Costs take centre stage again
Competing ECHR rights, as well as the conduct and financing of future litigation, are under the courts' spotlight, writes David Greene
For practitioners, day-to-day practice costs issues dominate and two new appeals look set to alter the agenda. The new costs world continues to develop as Lord Justice Jackson is drawn in once again to oversee implementation of his fixed costs regime, just when he thought about passing on the baton.
But the pre-Jackson costs war still has life in it, albeit now largely carried on by proxy by the defamation Bar as it prepares for the combined Flood appeals in January and the leapfrogged appeal in BNM v MGN Limited  EWHC B13 (Costs) in the Court of Appeal (SJ160/45). Both explore the recoverability of success fees and ATE premiums under the continuing carve out for defamation from the Jackson/LASPO changes.
By articles 2 to 4 of LASPO 2012 (Commencement No 5 and Saving Provision) Order 2013 [SI 2013/77] the pre-LASPO statutory regime has continued to apply in defamation and privacy cases against the media. On making the carve out, the government suggested a short delay in implementation of the LASPO changes in publication cases. There was a similar carve out for insolvency which has been repealed. It remains for defamation and privacy. Further, the government talked of a new regime of costs protection for defamation claims along the lines of QOCS in personal injury litigation but this too has not been introduced.
BNM is an argument about proportionality and plays off the differences in the Woolf and Jackson regimes. The claim was a privacy suit. The claimant sought an injunction and damages. The terms of the settlement included an award of £20,000 in damages.
Not unusually for such actions, costs far exceeded the damages agreed. The claimant’s costs were £242,000, including a success fee of 60 per cent, counsel’s success fee of 75 per cent, and an ATE premium of £61,500. On a line-by-line assessment Master Gordon-Saker reduced all this to £84,000, importantly applying the new post-LASPO proportionality test to all costs including the success fee and the ATE premium. Bold stuff, but much in keeping with the Jackson mantra.
A certificate of urgency has been given and a leapfrog over the High Court to the next level. The hearing will take place shortly. While this will have huge ramifications for defamation it will also be a measure of how the court imposes the proportionality test.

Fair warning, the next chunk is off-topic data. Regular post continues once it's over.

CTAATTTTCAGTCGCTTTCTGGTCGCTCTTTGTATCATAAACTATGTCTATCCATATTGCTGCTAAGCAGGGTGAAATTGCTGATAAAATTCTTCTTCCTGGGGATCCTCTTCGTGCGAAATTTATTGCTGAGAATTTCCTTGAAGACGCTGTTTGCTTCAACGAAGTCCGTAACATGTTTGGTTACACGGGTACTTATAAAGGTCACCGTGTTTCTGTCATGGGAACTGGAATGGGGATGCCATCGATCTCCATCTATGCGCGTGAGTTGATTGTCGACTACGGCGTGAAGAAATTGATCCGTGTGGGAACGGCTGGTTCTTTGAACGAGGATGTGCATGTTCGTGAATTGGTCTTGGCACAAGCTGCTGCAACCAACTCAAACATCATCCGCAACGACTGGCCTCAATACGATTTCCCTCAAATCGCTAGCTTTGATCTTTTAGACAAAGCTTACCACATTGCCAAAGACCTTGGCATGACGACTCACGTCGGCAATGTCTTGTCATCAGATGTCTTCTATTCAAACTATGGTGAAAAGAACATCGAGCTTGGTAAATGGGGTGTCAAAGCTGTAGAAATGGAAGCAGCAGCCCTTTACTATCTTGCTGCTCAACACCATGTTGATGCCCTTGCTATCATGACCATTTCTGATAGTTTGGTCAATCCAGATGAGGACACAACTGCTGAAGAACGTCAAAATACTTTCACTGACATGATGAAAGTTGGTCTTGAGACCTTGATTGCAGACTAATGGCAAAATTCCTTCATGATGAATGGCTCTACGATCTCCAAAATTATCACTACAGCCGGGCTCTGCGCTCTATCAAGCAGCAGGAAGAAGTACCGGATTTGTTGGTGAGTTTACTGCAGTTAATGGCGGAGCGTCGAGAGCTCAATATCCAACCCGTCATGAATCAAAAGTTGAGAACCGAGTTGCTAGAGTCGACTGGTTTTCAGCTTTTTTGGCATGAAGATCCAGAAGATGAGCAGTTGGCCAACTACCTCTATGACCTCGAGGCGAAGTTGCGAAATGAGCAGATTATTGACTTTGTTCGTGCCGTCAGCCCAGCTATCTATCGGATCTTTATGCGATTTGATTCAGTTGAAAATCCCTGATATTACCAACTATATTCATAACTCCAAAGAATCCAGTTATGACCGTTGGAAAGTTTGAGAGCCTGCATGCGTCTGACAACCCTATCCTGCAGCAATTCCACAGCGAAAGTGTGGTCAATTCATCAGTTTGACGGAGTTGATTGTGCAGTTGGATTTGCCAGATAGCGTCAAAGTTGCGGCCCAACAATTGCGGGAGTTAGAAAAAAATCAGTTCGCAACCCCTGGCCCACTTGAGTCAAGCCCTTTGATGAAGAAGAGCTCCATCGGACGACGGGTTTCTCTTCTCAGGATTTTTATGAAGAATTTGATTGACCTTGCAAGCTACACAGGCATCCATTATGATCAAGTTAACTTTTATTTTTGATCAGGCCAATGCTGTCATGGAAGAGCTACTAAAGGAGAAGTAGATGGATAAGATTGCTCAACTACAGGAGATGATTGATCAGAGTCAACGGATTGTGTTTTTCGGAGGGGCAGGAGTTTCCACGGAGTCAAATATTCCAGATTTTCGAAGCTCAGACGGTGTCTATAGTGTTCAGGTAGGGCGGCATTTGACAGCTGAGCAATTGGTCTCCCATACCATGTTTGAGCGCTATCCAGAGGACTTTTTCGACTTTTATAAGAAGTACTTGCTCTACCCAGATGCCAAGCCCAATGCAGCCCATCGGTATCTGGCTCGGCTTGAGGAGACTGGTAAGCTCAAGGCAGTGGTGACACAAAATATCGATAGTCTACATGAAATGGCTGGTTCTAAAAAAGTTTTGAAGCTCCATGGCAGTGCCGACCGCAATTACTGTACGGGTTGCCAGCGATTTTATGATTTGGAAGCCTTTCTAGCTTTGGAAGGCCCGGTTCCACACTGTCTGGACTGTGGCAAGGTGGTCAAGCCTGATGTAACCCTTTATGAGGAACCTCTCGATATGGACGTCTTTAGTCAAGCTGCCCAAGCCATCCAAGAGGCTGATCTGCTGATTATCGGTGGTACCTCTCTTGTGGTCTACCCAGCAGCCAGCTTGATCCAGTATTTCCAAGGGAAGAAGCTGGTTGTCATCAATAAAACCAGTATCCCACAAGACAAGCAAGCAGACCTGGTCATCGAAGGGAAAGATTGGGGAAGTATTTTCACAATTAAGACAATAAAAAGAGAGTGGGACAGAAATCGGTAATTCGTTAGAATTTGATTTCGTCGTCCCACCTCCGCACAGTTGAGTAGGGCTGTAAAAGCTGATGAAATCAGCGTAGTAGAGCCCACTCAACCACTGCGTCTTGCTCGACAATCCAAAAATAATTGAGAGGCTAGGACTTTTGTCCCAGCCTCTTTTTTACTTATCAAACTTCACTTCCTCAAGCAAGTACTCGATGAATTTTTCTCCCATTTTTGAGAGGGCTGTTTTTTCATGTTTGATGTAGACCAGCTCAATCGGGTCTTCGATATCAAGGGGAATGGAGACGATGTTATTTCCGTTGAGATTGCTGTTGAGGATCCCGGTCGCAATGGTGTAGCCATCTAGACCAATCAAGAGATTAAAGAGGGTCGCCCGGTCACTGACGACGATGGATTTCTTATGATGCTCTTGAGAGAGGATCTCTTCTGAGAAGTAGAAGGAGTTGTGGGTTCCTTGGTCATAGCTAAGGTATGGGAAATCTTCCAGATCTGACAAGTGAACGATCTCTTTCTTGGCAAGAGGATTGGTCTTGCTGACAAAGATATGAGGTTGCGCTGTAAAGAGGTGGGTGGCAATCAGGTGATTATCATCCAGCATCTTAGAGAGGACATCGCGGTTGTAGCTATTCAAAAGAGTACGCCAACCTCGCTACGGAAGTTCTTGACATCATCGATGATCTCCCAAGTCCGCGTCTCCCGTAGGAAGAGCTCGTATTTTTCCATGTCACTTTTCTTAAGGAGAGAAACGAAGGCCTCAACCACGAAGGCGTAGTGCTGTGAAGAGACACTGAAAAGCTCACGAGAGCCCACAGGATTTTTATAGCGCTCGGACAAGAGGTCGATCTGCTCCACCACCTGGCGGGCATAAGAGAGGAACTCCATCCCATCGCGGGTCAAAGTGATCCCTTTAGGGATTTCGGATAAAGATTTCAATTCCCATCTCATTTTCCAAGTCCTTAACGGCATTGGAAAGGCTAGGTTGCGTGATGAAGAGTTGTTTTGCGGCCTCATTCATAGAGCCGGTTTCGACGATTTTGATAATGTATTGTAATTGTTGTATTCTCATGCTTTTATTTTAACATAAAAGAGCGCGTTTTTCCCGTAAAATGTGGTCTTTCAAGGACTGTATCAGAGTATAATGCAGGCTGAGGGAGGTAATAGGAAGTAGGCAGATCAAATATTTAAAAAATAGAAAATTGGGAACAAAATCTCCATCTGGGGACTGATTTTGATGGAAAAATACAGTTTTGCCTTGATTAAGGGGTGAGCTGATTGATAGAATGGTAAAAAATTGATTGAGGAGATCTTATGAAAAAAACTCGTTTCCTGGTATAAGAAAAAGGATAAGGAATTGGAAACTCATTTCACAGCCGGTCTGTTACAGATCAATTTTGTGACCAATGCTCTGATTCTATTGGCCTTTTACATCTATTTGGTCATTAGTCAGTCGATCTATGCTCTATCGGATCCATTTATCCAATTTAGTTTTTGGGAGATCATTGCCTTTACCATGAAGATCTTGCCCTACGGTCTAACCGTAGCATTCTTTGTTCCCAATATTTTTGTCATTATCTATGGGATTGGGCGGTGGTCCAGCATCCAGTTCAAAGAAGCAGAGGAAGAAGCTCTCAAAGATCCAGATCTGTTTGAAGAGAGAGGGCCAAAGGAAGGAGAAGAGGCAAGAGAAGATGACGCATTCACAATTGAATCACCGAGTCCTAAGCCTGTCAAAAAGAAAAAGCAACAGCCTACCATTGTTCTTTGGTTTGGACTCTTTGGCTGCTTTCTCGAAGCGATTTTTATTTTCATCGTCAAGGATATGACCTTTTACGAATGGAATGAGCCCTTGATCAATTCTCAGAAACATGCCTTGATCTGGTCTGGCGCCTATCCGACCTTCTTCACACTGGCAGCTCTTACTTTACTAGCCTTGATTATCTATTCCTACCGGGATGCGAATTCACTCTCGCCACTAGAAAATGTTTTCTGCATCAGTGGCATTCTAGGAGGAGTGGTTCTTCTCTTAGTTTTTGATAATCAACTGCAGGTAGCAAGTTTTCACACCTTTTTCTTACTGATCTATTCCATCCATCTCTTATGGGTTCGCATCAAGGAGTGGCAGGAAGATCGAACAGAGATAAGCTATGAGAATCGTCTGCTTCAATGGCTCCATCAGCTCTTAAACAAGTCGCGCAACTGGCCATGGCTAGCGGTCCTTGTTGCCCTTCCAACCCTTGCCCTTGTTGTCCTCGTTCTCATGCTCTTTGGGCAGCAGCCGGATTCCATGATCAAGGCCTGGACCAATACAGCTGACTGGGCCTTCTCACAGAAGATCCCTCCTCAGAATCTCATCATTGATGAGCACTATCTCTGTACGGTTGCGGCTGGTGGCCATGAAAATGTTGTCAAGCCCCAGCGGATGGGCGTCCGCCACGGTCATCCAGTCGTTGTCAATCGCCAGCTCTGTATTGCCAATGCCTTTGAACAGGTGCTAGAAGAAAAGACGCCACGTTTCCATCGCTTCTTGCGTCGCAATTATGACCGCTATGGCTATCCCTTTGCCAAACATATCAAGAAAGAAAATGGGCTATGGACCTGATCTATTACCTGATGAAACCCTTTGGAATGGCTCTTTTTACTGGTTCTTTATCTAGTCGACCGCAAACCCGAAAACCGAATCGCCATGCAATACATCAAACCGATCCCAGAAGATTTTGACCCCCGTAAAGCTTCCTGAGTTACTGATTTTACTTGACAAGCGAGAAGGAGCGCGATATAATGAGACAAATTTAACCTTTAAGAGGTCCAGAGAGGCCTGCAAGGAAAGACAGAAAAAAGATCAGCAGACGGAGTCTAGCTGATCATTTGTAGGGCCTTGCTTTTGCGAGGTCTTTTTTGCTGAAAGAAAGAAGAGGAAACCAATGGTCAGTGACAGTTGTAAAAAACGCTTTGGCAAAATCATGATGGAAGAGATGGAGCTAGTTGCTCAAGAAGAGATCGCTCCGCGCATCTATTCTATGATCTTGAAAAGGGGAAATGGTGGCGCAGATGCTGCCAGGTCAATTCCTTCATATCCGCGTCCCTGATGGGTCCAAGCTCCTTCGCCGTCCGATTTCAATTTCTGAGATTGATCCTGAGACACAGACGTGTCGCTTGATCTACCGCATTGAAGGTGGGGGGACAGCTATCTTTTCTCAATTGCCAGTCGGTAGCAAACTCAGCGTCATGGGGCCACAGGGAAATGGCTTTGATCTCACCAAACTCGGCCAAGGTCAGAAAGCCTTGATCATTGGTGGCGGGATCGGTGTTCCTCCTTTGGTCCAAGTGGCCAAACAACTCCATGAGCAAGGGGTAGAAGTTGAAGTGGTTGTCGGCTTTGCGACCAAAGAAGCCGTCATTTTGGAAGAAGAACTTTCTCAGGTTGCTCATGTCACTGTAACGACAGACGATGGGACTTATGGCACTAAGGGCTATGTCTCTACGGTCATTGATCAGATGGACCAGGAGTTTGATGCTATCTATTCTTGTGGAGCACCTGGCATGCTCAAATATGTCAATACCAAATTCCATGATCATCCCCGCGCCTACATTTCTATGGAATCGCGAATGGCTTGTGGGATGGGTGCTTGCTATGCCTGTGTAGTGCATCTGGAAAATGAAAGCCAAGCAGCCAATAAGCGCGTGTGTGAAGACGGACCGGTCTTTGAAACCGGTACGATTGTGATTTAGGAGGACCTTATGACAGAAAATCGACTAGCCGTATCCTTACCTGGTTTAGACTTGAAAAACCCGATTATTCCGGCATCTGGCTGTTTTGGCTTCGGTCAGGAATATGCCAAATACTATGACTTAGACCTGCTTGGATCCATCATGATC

Article 6 v article 10
Leapfrogging is also relevant to the combined appeals in Flood v The Times Newspapers, Gulati v MGN Ltd, and Miller v Associated Newspapers Ltd coming before the Supreme Court in January in an article 6 (access to justice) versus article 10 (freedom of expression) contest. The court will consider whether recovery of success fees and ATE premiums falls foul of the European Convention on Human Rights.
Flood is before the court for the fourth time, but Gulati has leapfrogged from the High Court. The question of whether the recovery of uplift and ATE breached article 6 went against the publishers in the Supreme Court in Campbell v MGN Ltd (No 2)  UKHL 61, but subsequently the ECHR (MGN Limited v United Kingdom (2011) 53 EHRR 5) decided the costs regime did not strike a fair balance between the paper’s article 10 and Campbell’s article 6 rights.
The Supreme Court returned to the issue in Coventry v Lawrence  UKSC 50. This was purely an article 6 case; a nuisance claim against a speedway stadium. Article 10 was not invoked. The court decided against the appellant concluding there was no read over from the ECHR judgment. The court, however, had very mixed views. Damages awarded amounted to £20,000 with potential damages of another £75,000. The winning party’s costs were in excess of £1m with an ultimate award of £650,000.
The court winced at these figures. Much to the relief of those acting generally for claimants, the court still said the regime and consequent level of costs were not such as to restrict access to the court in breach of article 6.
The Flood appeals will cause a much closer scrutiny of the ECHR judgment and the competing ECHR 10 rights. If the court decides in favour of the publishers we could see an application by the respondents to the ECHR, turning the MGN case on its head, proffering that the consequence is to lock out claimants from the court. The appeals in both Flood and BNM raise issues central to the conduct and financing of litigation in future. On a wider perspective, Flood will clarify issues in competing convention rights.
David Greene is senior partner at Edwin Coe and a member of the London Solicitors Litigation Association committee